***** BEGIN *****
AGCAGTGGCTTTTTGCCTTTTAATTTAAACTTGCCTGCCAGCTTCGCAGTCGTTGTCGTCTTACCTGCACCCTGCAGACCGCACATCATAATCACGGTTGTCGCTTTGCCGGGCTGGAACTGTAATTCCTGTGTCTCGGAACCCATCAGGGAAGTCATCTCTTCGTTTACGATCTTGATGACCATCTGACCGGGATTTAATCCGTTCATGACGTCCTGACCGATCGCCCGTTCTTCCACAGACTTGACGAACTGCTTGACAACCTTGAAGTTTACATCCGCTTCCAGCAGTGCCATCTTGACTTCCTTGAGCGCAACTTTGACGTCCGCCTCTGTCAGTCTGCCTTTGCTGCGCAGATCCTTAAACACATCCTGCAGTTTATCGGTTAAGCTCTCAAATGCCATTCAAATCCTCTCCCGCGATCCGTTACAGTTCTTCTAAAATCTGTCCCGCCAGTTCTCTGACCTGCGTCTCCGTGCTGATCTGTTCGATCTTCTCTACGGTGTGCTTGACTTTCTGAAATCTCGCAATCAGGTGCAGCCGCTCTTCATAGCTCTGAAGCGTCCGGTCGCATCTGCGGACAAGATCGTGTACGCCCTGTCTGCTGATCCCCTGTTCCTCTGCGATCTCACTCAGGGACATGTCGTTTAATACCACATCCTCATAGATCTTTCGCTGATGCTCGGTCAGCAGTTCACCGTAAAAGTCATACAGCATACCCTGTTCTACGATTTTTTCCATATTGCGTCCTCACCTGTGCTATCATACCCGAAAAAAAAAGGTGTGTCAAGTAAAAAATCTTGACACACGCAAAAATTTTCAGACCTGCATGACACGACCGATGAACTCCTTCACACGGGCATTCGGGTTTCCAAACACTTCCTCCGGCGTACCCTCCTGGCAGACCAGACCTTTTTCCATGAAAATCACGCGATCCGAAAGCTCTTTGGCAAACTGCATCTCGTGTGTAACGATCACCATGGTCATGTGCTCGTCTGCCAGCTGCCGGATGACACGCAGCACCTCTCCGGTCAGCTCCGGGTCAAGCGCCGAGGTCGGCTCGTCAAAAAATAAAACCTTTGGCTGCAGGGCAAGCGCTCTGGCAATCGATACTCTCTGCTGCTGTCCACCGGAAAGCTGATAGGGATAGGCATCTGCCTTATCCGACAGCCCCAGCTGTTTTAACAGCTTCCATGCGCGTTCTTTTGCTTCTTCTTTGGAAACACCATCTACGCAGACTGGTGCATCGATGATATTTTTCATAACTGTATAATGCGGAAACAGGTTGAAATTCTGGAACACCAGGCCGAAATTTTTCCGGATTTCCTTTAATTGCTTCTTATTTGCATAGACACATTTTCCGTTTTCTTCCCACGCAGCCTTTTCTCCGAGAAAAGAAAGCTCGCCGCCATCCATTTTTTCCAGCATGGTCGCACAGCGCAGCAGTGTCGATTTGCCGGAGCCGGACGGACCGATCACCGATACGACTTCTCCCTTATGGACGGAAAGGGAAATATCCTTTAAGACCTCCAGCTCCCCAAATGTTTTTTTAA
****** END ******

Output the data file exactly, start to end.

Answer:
AGCAGTGGCTTTTTGCCTTTTAATTTAAACTTGCCTGCCAGCTTCGCAGTCGTTGTCGTCTTACCTGCACCCTGCAGACCGCACATCATAATCACGGTTGTCGCTTTGCCGGGCTGGAACTGTAATTCCTGTGTCTCGGAACCCATCAGGGAAGTCATCTCTTCGTTTACGATCTTGATGACCATCTGACCGGGATTTAATCCGTTCATGACGTCCTGACCGATCGCCCGTTCTTCCACAGACTTGACGAACTGCTTGACAACCTTGAAGTTTACATCCGCTTCCAGCAGTGCCATCTTGACTTCCTTGAGCGCAACTTTGACGTCCGCCTCTGTCAGTCTGCCTTTGCTGCGCAGATCCTTAAACACATCCTGCAGTTTATCGGTTAAGCTCTCAAATGCCATTCAAATCCTCTCCCGCGATCCGTTACAGTTCTTCTAAAATCTGTCCCGCCAGTTCTCTGACCTGCGTCTCCGTGCTGATCTGTTCGATCTTCTCTACGGTGTGCTTGACTTTCTGAAATCTCGCAATCAGGTGCAGCCGCTCTTCATAGCTCTGAAGCGTCCGGTCGCATCTGCGGACAAGATCGTGTACGCCCTGTCTGCTGATCCCCTGTTCCTCTGCGATCTCACTCAGGGACATGTCGTTTAATACCACATCCTCATAGATCTTTCGCTGATGCTCGGTCAGCAGTTCACCGTAAAAGTCATACAGCATACCCTGTTCTACGATTTTTTCCATATTGCGTCCTCACCTGTGCTATCATACCCGAAAAAAAAAGGTGTGTCAAGTAAAAAATCTTGACACACGCAAAAATTTTCAGACCTGCATGACACGACCGATGAACTCCTTCACACGGGCATTCGGGTTTCCAAACACTTCCTCCGGCGTACCCTCCTGGCAGACCAGACCTTTTTCCATGAAAATCACGCGATCCGAAAGCTCTTTGGCAAACTGCATCTCGTGTGTAACGATCACCATGGTCATGTGCTCGTCTGCCAGCTGCCGGATGACACGCAGCACCTCTCCGGTCAGCTCCGGGTCAAGCGCCGAGGTCGGCTCGTCAAAAAATAAAACCTTTGGCTGCAGGGCAAGCGCTCTGGCAATCGATACTCTCTGCTGCTGTCCACCGGAAAGCTGATAGGGATAGGCATCTGCCTTATCCGACAGCCCCAGCTGTTTTAACAGCTTCCATGCGCGTTCTTTTGCTTCTTCTTTGGAAACACCATCTACGCAGACTGGTGCATCGATGATATTTTTCATAACTGTATAATGCGGAAACAGGTTGAAATTCTGGAACACCAGGCCGAAATTTTTCCGGATTTCCTTTAATTGCTTCTTATTTGCATAGACACATTTTCCGTTTTCTTCCCACGCAGCCTTTTCTCCGAGAAAAGAAAGCTCGCCGCCATCCATTTTTTCCAGCATGGTCGCACAGCGCAGCAGTGTCGATTTGCCGGAGCCGGACGGACCGATCACCGATACGACTTCTCCCTTATGGACGGAAAGGGAAATATCCTTTAAGACCTCCAGCTCCCCAAATGTTTTTTTAA